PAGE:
We need to learn a few lessons on food from the French and one of them is to elevate the importance of homemade fresh foods. The French pride themselves on their cuisine. Food and wine play important roles in French society—the way a person eats often reflects their French heritage, region of birth, social status, and health. In November 2010, French gastronomy was added by UNESCO to its lists of the world’s ‘intangible cultural heritage’.
I was not surprised when a new law in France required restaurants to let their customers know whether the food they offered was homemade or not. Having had food in various parts of
France I have found that it is difficult to find a good restaurant. The food never seems up to mark, at least one you would expect. It is average and sometimes tastes like it was heated in the microwave. I always assumed that if you ate at a restaurant in France you would expect the food to be fresh and made in there on the premises but apparently many chefs are cutting corners and reheating foods prompting the government to take action.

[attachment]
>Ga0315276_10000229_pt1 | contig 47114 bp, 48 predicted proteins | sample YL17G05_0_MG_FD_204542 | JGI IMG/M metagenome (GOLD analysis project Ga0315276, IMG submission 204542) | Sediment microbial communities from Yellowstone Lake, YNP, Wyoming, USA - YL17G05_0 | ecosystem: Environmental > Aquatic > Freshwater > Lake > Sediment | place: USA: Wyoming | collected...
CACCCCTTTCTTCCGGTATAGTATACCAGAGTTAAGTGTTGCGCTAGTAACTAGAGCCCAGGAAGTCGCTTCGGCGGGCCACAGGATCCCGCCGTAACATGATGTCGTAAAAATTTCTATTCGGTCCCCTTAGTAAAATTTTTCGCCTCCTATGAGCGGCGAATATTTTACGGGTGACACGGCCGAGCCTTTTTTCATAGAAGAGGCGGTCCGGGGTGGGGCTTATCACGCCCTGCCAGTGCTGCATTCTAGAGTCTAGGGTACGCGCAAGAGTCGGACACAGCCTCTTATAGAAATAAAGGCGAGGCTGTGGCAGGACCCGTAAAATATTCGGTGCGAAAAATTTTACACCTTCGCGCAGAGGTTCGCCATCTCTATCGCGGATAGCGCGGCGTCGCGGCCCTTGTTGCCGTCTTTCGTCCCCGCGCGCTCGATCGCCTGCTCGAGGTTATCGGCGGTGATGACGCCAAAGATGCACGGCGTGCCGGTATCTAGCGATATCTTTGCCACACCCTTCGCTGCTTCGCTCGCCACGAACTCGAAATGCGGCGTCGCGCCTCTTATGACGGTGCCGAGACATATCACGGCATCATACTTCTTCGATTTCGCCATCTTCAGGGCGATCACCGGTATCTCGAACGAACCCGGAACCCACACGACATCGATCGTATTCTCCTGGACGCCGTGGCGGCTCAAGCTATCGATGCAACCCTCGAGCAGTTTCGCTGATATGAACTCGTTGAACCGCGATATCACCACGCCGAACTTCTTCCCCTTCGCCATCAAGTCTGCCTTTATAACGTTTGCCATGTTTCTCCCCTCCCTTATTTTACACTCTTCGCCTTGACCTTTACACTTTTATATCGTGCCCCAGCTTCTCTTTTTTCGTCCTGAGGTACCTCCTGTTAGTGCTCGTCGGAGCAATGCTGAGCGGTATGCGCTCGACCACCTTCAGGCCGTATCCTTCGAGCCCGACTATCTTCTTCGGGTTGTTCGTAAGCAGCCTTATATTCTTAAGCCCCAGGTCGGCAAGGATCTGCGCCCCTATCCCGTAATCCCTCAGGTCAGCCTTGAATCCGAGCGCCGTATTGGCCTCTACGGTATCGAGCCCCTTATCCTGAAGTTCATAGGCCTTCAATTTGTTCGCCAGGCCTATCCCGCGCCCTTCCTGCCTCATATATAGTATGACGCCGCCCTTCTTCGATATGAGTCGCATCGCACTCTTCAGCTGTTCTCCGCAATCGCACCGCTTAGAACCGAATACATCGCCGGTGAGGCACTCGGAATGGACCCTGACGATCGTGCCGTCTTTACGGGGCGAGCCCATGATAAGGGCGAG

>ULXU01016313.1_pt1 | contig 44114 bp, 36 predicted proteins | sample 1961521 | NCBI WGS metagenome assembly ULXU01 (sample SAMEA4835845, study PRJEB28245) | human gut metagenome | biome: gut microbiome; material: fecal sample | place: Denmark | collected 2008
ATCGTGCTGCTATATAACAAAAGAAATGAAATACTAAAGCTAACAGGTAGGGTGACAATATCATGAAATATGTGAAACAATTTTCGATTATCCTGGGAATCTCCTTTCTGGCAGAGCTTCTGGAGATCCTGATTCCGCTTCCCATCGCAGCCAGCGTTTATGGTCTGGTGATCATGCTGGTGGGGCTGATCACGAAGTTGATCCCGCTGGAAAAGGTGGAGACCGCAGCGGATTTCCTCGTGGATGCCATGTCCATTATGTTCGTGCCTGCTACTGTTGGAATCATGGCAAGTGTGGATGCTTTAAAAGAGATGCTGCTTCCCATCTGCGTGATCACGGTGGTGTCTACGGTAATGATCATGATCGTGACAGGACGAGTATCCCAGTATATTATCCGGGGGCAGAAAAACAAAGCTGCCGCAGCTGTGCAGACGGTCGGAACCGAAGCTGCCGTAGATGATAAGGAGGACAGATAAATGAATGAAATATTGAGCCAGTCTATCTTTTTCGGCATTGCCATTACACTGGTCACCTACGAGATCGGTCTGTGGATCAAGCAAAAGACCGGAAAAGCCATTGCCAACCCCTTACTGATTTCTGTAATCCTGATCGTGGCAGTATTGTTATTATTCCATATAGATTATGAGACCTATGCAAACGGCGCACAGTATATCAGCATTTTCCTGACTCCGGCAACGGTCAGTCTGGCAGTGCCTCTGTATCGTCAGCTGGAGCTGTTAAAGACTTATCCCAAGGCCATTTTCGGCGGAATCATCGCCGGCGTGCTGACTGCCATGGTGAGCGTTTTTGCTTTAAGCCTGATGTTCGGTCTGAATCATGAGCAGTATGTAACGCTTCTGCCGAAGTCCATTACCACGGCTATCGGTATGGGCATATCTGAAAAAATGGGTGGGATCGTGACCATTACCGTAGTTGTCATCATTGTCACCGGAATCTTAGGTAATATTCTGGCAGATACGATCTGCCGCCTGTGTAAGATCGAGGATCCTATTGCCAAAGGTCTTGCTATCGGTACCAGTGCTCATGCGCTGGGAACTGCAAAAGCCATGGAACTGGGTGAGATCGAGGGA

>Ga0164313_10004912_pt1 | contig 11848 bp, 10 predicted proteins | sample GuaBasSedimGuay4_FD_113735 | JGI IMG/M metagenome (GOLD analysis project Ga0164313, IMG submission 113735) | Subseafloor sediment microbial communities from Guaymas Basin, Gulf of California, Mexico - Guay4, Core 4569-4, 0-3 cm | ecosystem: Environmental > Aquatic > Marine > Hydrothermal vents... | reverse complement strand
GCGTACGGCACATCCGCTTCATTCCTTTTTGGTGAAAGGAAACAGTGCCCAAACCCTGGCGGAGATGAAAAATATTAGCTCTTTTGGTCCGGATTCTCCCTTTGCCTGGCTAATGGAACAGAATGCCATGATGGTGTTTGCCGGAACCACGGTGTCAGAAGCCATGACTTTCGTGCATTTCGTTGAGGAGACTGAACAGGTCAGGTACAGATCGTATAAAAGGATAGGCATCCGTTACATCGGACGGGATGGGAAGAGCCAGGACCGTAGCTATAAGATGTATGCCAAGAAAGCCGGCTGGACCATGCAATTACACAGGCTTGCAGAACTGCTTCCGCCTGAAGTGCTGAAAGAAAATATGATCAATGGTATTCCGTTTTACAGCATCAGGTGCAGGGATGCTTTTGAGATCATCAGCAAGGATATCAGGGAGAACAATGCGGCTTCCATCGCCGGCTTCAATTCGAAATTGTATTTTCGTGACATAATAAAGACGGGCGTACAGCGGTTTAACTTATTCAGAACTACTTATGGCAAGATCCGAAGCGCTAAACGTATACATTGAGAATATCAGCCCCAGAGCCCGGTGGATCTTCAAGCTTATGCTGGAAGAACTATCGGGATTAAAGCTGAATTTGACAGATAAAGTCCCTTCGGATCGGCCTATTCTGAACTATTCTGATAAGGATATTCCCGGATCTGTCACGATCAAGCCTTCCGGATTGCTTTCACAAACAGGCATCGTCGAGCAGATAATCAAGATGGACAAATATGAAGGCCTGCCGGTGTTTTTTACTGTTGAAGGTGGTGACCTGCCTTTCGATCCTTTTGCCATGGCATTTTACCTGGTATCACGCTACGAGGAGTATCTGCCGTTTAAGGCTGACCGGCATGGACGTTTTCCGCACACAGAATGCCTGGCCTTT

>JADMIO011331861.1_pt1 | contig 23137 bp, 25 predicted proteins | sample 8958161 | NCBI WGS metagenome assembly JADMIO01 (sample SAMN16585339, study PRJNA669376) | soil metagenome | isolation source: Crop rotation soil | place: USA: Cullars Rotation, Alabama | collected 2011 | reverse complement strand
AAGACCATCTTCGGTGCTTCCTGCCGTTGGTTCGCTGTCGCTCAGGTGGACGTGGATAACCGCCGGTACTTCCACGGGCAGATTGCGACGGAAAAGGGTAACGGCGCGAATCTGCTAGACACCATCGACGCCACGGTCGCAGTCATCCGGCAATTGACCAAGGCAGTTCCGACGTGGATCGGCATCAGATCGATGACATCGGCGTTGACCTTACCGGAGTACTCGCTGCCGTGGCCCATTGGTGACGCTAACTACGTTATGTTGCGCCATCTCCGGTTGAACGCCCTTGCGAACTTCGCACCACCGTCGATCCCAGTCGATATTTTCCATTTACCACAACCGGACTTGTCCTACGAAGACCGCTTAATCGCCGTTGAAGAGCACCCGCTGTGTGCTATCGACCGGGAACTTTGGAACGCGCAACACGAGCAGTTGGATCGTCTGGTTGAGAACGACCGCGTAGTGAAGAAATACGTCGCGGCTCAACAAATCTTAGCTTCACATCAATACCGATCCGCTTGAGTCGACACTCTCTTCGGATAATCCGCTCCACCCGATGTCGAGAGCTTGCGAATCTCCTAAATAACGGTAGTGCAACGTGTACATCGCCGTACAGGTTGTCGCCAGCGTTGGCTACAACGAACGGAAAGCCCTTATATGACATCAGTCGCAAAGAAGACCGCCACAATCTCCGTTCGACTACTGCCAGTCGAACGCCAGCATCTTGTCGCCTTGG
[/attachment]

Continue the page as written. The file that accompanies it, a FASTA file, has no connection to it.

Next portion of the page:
There is a debate on what constitutes homemade. The law allows for raw ingredients in any form — frozen vegetables that have not been cooked are allowed. In any case this gives the French and the millions of tourists who flock to Paris and the surrounding areas a better idea of what they are eating. This shows how important cooking fresh and how much it can make a difference in taste as well as health. Making everything from scratch like our grandmothers did may be unlikely but cooking simple dishes is a much better option than ordering in.